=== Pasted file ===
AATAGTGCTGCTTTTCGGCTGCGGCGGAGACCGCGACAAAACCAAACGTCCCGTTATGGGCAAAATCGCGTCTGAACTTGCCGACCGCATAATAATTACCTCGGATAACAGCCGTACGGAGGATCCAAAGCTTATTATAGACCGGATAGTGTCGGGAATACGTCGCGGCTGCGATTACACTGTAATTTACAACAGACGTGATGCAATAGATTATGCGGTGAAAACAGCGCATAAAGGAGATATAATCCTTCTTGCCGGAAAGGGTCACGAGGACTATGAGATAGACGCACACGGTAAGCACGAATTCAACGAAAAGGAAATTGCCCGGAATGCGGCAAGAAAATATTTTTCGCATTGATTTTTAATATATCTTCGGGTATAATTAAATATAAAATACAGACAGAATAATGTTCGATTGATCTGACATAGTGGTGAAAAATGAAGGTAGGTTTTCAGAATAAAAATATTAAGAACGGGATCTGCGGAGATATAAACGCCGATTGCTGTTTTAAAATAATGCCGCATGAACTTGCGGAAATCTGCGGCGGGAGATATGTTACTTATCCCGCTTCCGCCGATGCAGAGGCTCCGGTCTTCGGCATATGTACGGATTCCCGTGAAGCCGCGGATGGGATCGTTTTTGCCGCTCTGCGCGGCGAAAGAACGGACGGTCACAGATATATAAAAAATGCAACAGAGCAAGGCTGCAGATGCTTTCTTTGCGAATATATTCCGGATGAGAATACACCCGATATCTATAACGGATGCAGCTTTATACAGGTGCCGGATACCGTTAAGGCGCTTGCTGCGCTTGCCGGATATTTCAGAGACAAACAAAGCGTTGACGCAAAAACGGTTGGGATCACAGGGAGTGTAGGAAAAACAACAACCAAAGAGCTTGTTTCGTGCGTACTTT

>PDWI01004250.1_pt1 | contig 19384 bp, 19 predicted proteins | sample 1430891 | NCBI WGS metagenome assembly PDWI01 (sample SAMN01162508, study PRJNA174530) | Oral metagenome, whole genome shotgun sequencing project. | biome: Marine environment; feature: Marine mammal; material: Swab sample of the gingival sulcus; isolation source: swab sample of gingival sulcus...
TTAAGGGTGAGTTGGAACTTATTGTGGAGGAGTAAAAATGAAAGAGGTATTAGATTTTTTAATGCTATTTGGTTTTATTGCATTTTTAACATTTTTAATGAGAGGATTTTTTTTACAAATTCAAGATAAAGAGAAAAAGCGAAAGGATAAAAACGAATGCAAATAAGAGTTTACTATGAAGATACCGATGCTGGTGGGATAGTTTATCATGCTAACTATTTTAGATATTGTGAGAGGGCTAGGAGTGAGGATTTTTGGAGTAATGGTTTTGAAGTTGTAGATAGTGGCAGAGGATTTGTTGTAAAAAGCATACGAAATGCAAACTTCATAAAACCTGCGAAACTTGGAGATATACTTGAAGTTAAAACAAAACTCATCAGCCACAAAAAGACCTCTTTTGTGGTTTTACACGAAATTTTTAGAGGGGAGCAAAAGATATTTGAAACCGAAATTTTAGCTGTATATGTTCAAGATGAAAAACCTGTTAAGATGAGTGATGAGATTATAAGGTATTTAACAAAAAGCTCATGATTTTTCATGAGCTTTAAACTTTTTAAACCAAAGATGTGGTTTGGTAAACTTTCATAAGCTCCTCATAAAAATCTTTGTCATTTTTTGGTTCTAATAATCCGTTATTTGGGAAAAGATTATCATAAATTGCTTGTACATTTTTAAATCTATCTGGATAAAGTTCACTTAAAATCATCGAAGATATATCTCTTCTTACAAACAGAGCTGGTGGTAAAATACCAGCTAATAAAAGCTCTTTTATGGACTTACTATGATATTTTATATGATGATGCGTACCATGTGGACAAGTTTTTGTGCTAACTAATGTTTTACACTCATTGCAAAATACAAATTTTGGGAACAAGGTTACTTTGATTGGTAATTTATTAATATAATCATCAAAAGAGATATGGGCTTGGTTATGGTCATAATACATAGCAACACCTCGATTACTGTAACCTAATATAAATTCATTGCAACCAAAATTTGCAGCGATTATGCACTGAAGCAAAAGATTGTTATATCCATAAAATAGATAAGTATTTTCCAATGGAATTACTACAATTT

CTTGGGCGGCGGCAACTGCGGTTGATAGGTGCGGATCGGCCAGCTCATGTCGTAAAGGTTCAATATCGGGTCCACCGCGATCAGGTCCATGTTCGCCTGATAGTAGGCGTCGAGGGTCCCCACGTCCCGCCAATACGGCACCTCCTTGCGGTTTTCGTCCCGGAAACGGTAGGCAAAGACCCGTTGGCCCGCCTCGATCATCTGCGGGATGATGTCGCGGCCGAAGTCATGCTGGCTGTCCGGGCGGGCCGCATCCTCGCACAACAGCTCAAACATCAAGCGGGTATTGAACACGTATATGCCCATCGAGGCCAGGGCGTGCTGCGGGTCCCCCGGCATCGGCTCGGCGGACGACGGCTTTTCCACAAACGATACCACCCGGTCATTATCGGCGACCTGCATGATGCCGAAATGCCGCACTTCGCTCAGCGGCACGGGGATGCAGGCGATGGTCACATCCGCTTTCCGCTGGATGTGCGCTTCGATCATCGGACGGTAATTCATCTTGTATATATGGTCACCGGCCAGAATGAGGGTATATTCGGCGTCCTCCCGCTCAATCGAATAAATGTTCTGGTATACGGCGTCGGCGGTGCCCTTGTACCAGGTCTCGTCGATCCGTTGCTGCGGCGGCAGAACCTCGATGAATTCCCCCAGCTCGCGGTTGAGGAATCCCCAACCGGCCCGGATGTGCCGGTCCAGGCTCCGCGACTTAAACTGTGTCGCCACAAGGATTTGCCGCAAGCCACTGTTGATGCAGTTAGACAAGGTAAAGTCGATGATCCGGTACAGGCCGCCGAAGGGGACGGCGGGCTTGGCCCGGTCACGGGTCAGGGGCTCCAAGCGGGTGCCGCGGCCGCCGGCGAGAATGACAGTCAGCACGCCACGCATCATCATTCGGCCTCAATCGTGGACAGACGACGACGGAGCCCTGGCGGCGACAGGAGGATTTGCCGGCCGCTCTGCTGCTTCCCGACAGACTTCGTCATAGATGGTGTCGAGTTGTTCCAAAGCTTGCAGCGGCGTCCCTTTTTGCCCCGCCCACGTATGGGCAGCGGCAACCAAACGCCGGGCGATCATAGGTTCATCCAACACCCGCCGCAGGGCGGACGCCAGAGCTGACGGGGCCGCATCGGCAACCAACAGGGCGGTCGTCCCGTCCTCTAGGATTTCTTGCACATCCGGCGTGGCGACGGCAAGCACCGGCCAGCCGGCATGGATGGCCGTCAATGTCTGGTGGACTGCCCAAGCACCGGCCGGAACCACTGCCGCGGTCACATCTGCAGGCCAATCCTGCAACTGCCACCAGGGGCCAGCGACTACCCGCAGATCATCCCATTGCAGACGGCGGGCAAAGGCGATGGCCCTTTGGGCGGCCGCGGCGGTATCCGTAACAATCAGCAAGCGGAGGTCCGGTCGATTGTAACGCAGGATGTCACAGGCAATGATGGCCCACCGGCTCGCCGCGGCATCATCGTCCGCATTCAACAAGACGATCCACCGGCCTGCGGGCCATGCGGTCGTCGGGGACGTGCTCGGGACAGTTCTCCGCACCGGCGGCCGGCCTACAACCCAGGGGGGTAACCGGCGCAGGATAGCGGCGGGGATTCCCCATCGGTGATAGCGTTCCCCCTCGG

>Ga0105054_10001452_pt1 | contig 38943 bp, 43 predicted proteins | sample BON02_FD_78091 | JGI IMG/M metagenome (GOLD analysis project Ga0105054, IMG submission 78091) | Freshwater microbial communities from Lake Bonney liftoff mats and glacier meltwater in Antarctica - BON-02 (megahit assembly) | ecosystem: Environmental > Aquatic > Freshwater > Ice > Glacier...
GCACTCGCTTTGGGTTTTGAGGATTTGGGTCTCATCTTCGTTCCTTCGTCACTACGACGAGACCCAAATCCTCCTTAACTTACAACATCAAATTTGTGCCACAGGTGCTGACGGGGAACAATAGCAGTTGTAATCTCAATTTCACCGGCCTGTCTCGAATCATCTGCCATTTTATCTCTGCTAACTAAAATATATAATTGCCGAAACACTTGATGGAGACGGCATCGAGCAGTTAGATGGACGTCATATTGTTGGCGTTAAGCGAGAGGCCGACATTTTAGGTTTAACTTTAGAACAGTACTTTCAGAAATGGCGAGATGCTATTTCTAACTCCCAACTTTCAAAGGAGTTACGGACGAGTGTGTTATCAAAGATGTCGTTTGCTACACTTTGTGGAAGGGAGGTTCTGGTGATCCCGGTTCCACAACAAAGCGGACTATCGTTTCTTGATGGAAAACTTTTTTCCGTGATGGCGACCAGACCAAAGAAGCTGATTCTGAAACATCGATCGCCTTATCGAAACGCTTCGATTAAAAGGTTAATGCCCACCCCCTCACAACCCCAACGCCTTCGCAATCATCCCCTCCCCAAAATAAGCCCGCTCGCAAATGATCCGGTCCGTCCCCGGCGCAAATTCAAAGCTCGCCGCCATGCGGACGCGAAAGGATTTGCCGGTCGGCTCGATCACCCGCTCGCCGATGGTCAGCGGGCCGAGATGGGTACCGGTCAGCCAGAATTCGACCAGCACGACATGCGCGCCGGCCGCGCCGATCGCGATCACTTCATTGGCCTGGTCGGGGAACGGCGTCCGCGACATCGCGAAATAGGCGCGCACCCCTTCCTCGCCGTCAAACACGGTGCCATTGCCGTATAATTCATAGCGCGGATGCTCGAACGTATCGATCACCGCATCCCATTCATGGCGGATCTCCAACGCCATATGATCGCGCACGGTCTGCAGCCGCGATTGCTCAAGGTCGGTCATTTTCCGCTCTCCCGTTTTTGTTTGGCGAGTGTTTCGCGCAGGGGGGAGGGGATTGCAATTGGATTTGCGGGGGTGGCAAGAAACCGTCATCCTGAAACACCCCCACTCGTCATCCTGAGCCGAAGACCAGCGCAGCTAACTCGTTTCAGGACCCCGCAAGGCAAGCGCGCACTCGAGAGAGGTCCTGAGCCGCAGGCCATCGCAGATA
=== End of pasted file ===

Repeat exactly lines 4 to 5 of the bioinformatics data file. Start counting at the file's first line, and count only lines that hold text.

CTTGGGCGGCGGCAACTGCGGTTGATAGGTGCGGATCGGCCAGCTCATGTCGTAAAGGTTCAATATCGGGTCCACCGCGATCAGGTCCATGTTCGCCTGATAGTAGGCGTCGAGGGTCCCCACGTCCCGCCAATACGGCACCTCCTTGCGGTTTTCGTCCCGGAAACGGTAGGCAAAGACCCGTTGGCCCGCCTCGATCATCTGCGGGATGATGTCGCGGCCGAAGTCATGCTGGCTGTCCGGGCGGGCCGCATCCTCGCACAACAGCTCAAACATCAAGCGGGTATTGAACACGTATATGCCCATCGAGGCCAGGGCGTGCTGCGGGTCCCCCGGCATCGGCTCGGCGGACGACGGCTTTTCCACAAACGATACCACCCGGTCATTATCGGCGACCTGCATGATGCCGAAATGCCGCACTTCGCTCAGCGGCACGGGGATGCAGGCGATGGTCACATCCGCTTTCCGCTGGATGTGCGCTTCGATCATCGGACGGTAATTCATCTTGTATATATGGTCACCGGCCAGAATGAGGGTATATTCGGCGTCCTCCCGCTCAATCGAATAAATGTTCTGGTATACGGCGTCGGCGGTGCCCTTGTACCAGGTCTCGTCGATCCGTTGCTGCGGCGGCAGAACCTCGATGAATTCCCCCAGCTCGCGGTTGAGGAATCCCCAACCGGCCCGGATGTGCCGGTCCAGGCTCCGCGACTTAAACTGTGTCGCCACAAGGATTTGCCGCAAGCCACTGTTGATGCAGTTAGACAAGGTAAAGTCGATGATCCGGTACAGGCCGCCGAAGGGGACGGCGGGCTTGGCCCGGTCACGGGTCAGGGGCTCCAAGCGGGTGCCGCGGCCGCCGGCGAGAATGACAGTCAGCACGCCACGCATCATCATTCGGCCTCAATCGTGGACAGACGACGACGGAGCCCTGGCGGCGACAGGAGGATTTGCCGGCCGCTCTGCTGCTTCCCGACAGACTTCGTCATAGATGGTGTCGAGTTGTTCCAAAGCTTGCAGCGGCGTCCCTTTTTGCCCCGCCCACGTATGGGCAGCGGCAACCAAACGCCGGGCGATCATAGGTTCATCCAACACCCGCCGCAGGGCGGACGCCAGAGCTGACGGGGCCGCATCGGCAACCAACAGGGCGGTCGTCCCGTCCTCTAGGATTTCTTGCACATCCGGCGTGGCGACGGCAAGCACCGGCCAGCCGGCATGGATGGCCGTCAATGTCTGGTGGACTGCCCAAGCACCGGCCGGAACCACTGCCGCGGTCACATCTGCAGGCCAATCCTGCAACTGCCACCAGGGGCCAGCGACTACCCGCAGATCATCCCATTGCAGACGGCGGGCAAAGGCGATGGCCCTTTGGGCGGCCGCGGCGGTATCCGTAACAATCAGCAAGCGGAGGTCCGGTCGATTGTAACGCAGGATGTCACAGGCAATGATGGCCCACCGGCTCGCCGCGGCATCATCGTCCGCATTCAACAAGACGATCCACCGGCCTGCGGGCCATGCGGTCGTCGGGGACGTGCTCGGGACAGTTCTCCGCACCGGCGGCCGGCCTACAACCCAGGGGGGTAACCGGCGCAGGATAGCGGCGGGGATTCCCCATCGGTGATAGCGTTCCCCCTCGG

>Ga0105054_10001452_pt1 | contig 38943 bp, 43 predicted proteins | sample BON02_FD_78091 | JGI IMG/M metagenome (GOLD analysis project Ga0105054, IMG submission 78091) | Freshwater microbial communities from Lake Bonney liftoff mats and glacier meltwater in Antarctica - BON-02 (megahit assembly) | ecosystem: Environmental > Aquatic > Freshwater > Ice > Glacier...